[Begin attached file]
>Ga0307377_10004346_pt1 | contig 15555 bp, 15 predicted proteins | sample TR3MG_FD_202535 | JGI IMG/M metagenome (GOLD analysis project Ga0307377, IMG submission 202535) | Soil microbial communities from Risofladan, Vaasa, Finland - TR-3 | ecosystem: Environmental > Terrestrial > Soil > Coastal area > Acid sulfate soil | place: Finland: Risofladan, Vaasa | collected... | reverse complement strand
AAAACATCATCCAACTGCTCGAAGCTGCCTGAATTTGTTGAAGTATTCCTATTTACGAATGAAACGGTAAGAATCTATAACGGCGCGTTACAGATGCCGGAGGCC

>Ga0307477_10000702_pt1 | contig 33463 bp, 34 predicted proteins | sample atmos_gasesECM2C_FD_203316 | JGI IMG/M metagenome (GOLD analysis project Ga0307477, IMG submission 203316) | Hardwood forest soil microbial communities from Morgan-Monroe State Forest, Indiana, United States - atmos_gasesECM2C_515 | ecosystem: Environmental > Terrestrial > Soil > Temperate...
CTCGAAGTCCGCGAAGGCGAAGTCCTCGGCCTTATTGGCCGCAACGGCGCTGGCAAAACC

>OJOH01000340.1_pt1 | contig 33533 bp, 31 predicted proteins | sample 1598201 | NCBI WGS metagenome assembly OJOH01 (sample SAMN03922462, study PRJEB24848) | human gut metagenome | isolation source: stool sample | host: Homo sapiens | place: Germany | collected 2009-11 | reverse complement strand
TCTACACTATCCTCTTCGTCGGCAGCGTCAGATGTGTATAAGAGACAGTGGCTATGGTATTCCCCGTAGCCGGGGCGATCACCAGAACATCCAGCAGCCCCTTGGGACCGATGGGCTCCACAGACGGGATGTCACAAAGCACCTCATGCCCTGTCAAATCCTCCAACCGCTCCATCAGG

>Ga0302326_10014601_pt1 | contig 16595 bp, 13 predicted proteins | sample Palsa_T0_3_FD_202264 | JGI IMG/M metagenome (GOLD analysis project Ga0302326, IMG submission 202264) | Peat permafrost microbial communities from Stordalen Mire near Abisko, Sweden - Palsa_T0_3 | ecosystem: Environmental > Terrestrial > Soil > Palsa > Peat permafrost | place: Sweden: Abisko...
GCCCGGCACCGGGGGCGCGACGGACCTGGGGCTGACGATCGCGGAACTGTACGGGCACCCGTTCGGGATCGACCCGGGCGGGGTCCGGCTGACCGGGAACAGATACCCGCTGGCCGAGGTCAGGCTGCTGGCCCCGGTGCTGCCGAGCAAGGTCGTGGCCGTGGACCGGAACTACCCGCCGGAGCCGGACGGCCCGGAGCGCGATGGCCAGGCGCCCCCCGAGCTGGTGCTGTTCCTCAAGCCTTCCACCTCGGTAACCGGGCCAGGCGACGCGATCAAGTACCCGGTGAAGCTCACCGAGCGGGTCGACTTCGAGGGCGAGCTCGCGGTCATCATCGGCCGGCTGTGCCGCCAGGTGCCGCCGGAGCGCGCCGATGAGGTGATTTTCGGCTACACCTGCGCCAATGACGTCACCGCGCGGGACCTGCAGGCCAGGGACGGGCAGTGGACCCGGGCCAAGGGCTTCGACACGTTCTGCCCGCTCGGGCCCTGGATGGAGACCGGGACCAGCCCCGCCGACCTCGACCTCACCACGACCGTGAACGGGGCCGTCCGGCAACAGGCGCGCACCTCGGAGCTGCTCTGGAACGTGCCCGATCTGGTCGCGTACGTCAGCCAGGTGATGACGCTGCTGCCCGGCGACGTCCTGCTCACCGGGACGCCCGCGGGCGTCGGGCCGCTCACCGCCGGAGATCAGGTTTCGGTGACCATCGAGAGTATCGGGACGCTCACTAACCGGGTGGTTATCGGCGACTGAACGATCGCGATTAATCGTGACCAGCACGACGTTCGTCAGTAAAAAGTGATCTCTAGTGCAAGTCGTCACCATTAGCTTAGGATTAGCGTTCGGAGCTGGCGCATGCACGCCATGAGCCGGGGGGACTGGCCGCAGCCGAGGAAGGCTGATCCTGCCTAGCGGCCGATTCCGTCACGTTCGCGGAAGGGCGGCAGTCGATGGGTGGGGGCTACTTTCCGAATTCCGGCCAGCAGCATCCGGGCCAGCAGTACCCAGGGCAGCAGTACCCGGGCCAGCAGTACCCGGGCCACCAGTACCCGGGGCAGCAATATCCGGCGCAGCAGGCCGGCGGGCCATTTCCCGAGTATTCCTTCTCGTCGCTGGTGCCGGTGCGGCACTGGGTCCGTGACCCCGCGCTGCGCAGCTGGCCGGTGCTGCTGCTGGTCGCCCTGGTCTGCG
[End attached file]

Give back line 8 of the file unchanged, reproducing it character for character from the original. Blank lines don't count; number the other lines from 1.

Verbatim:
GCCCGGCACCGGGGGCGCGACGGACCTGGGGCTGACGATCGCGGAACTGTACGGGCACCCGTTCGGGATCGACCCGGGCGGGGTCCGGCTGACCGGGAACAGATACCCGCTGGCCGAGGTCAGGCTGCTGGCCCCGGTGCTGCCGAGCAAGGTCGTGGCCGTGGACCGGAACTACCCGCCGGAGCCGGACGGCCCGGAGCGCGATGGCCAGGCGCCCCCCGAGCTGGTGCTGTTCCTCAAGCCTTCCACCTCGGTAACCGGGCCAGGCGACGCGATCAAGTACCCGGTGAAGCTCACCGAGCGGGTCGACTTCGAGGGCGAGCTCGCGGTCATCATCGGCCGGCTGTGCCGCCAGGTGCCGCCGGAGCGCGCCGATGAGGTGATTTTCGGCTACACCTGCGCCAATGACGTCACCGCGCGGGACCTGCAGGCCAGGGACGGGCAGTGGACCCGGGCCAAGGGCTTCGACACGTTCTGCCCGCTCGGGCCCTGGATGGAGACCGGGACCAGCCCCGCCGACCTCGACCTCACCACGACCGTGAACGGGGCCGTCCGGCAACAGGCGCGCACCTCGGAGCTGCTCTGGAACGTGCCCGATCTGGTCGCGTACGTCAGCCAGGTGATGACGCTGCTGCCCGGCGACGTCCTGCTCACCGGGACGCCCGCGGGCGTCGGGCCGCTCACCGCCGGAGATCAGGTTTCGGTGACCATCGAGAGTATCGGGACGCTCACTAACCGGGTGGTTATCGGCGACTGAACGATCGCGATTAATCGTGACCAGCACGACGTTCGTCAGTAAAAAGTGATCTCTAGTGCAAGTCGTCACCATTAGCTTAGGATTAGCGTTCGGAGCTGGCGCATGCACGCCATGAGCCGGGGGGACTGGCCGCAGCCGAGGAAGGCTGATCCTGCCTAGCGGCCGATTCCGTCACGTTCGCGGAAGGGCGGCAGTCGATGGGTGGGGGCTACTTTCCGAATTCCGGCCAGCAGCATCCGGGCCAGCAGTACCCAGGGCAGCAGTACCCGGGCCAGCAGTACCCGGGCCACCAGTACCCGGGGCAGCAATATCCGGCGCAGCAGGCCGGCGGGCCATTTCCCGAGTATTCCTTCTCGTCGCTGGTGCCGGTGCGGCACTGGGTCCGTGACCCCGCGCTGCGCAGCTGGCCGGTGCTGCTGCTGGTCGCCCTGGTCTGCG